He's gained a little bit in some of the national polls. He's got a little bit more money in the bank. He was running really low there. Despite howie's protests, McCain isn't totally dead yet. I think the one thing --

Howard Fischer:
Wait. Is "yet" the operative term?

Mike Sunnucks:
I think one thing here is, he's been definitive on the war. It's an unpopular position. But you see what the antiwar folks offer, the democrats mostly offer. Not a lot of specifics about what to do next.

Ted Simmons:
It seems that with McCain, as goes Iraq, so goes the McCain campaign. Hearing suggestions that troop surge is working.

Mike Sunnucks:
I think Petraeus did pretty well with his testimony and the democrats took a hit with the moveon.org ad. I think that ship rises as petraeus's ship rises. The other thing is, the other republican candidates haven't caught fire. People are questioning rue ditch. Romney does good in the battle ground states but not nationally. Thompson just got in. Question how much energy he has.

Mary Jo Pitzl:
This perceived uptick hinges on the debate in New Hampshire. Now maybe some of these viewers have watched it. These states don't get watched by many folks. Political operatives and spin meisters watch them. It is not the u.s.a. Watching and tuning into those debates.

Mike Sunnucks:
I think the blowback from the immigration that hurt him a lot has dissipated him a little.

Ted Simmons:
Like a sporting event. Stay close toward the end like our beloved cardinals and maybe you can pull it out or completely throw it down.

Howard Fischer:
is this the old saying, close only counts in horse shoes and hand grenades?

Ted Simmons:
Stay close and give yourself an opportunity to win, in other words.

Howard Fischer:
Understood. That gives the issue you have to decide. He now has qualified if he wants it for federal matching money. But the problem is, if he takes that he has to agree to limit his spending for the rest of the primary. Should he survive in the general when a person like Hillary Clinton can raise many millions dollars.

Mike Sunnucks
He has to get some of that money back.

Howard Fischer:
The issue for McCain becomes, if the money doesn't start rolling in a little faster. You need a certain amount of money even if you're not on the air. He's got to look at taking that federal money.

Mike Sunnucks:
I think he's got to take the federal money because of the position he's in. He's not the frontrunner anymore, he doesn't have the staff. And he has enough name I. d. he's in the national media and local media enough to where he can get his ideas out there. Every time there's something on the war he's out there, on Larry king, on fox news.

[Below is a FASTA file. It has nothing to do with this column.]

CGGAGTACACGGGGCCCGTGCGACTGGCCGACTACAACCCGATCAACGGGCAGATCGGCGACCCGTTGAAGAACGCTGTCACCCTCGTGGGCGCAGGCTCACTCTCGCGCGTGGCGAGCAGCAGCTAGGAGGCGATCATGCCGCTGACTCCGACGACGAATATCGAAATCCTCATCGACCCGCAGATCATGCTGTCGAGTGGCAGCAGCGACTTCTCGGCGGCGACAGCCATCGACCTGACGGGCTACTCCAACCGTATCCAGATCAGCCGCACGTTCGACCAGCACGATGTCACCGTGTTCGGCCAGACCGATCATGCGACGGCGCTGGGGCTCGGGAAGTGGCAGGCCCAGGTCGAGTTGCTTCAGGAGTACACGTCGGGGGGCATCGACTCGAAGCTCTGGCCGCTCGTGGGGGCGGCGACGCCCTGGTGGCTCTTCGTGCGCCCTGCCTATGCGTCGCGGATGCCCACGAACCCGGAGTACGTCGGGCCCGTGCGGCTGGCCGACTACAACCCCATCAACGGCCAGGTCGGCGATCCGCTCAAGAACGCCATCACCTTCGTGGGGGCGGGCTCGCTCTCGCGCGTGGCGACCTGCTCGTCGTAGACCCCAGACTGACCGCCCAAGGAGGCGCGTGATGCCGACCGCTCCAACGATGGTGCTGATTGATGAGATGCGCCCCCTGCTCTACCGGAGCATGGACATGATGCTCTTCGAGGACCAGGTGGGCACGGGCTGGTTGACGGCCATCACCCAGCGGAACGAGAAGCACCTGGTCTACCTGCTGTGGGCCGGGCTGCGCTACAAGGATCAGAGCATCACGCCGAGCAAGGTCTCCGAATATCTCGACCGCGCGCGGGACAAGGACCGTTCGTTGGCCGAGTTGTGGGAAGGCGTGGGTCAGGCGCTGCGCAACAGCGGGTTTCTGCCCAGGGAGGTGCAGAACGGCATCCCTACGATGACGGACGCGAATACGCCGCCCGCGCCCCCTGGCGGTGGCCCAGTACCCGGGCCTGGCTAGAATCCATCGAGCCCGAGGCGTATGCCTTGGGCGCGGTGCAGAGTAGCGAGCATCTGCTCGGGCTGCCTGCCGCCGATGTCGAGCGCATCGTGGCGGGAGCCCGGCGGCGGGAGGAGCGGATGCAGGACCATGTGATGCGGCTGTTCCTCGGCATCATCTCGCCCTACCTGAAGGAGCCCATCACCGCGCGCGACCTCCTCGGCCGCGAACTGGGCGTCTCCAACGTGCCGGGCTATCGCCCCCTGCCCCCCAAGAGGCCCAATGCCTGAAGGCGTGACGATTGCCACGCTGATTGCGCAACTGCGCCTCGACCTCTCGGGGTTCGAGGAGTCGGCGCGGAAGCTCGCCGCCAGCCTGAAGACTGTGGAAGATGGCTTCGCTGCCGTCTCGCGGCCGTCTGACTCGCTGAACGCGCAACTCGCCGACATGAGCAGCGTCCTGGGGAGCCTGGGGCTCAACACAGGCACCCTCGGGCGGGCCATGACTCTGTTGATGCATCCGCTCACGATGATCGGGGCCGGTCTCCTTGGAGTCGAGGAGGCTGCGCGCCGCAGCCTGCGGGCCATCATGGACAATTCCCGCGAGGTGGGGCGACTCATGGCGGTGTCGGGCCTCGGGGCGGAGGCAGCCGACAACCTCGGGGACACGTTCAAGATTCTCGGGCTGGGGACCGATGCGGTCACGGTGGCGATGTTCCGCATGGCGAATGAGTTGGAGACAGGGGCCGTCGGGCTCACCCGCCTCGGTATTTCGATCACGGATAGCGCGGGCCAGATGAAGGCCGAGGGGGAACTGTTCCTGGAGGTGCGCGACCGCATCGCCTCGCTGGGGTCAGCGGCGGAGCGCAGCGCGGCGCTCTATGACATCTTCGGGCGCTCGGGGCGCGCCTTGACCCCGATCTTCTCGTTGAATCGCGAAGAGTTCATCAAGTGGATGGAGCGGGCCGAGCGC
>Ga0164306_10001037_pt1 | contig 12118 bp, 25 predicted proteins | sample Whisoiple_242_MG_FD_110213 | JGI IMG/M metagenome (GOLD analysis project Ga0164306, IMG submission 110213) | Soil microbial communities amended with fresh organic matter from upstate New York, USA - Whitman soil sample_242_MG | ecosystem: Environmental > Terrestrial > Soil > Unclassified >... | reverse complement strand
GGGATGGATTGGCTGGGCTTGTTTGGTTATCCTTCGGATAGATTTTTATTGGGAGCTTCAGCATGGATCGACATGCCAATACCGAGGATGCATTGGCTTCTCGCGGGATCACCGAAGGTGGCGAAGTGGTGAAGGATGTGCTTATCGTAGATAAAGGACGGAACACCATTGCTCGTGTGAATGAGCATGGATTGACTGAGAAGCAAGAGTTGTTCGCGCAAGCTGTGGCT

Ted Simmons:
Before we go, I want to bring up the commuting story. census data showing that Arizonans along with just about every other state and every other major metropolitan area, people are getting up earlier, coming home later, driving longer. Are you seeing this in your lives and with friends, family?

Howard Fischer:
Well, I've got all those idiots who moved out farther than I did who are clogging up my road. We'll leave that aside. This comes back to what we talked about earlier, the housing prices. If you have to go to Maricopa on the other side of the Indian reservation to get an affordable house you do that. Tradeoff you don't get to spend time with your families. The other part has to do with congestion. You have idiots who have moved up to anthem and say, how come we can't get out? How come the road are crowded? Well, did you notice the highway when they move here if now they're complaining about the commute times. If you live there, if you want to move there, don't complain about the commute times.

Mike Sunnucks:
I think the local governments, buckeye and these cities are proof pretty much whatever the homeowners and builders want.

Ted Simmons:
At what point does the person sitting in traffic, Mary Jo, say I've had it. I can't take it anymore?

Mary Jo Pitzl:
I don't know. When they can't get to work on time umpteen days in the row. What are their options? What are the options? Can they afford to move closer, in find a home that they want to live in or maybe renovate? Schools that they feel comfortable enrolling their children in? Or do they just say, the tradeoff is that I'm never there and I live in my car?

Mike Sunnucks:
I think we've let developers and home builders and real estate sector set our land use policies for decade.

Howard Fischer:
Wait a second. Those are all the advertisers for your paper.

Mary Jo Pitzl:
It does make the point that there is nobody that sort of has the big picture on how we grow around here. You know, buckeye approves a subdivision and adot does the roads and somebody else does another set of road. And there's no coordination.

Ted Simmons:
Gang, thank you very much.

Larry Lemmons:
We begin a three part series leading up to the premiere of ken burns' new documentary "the war" with Arizonan profiles from World War II, including a look at the waves. Also a conversation with conservative political pundit and writer Mark Steyn on the presidential race Monday night at 7:00 on channel 8's Horizon.

Ted Simmons:
Coming up, a discussion on reducing greenhouse gas emissions. That's next on now. I'm Ted Simons. Have a good weekend.

Content Partner: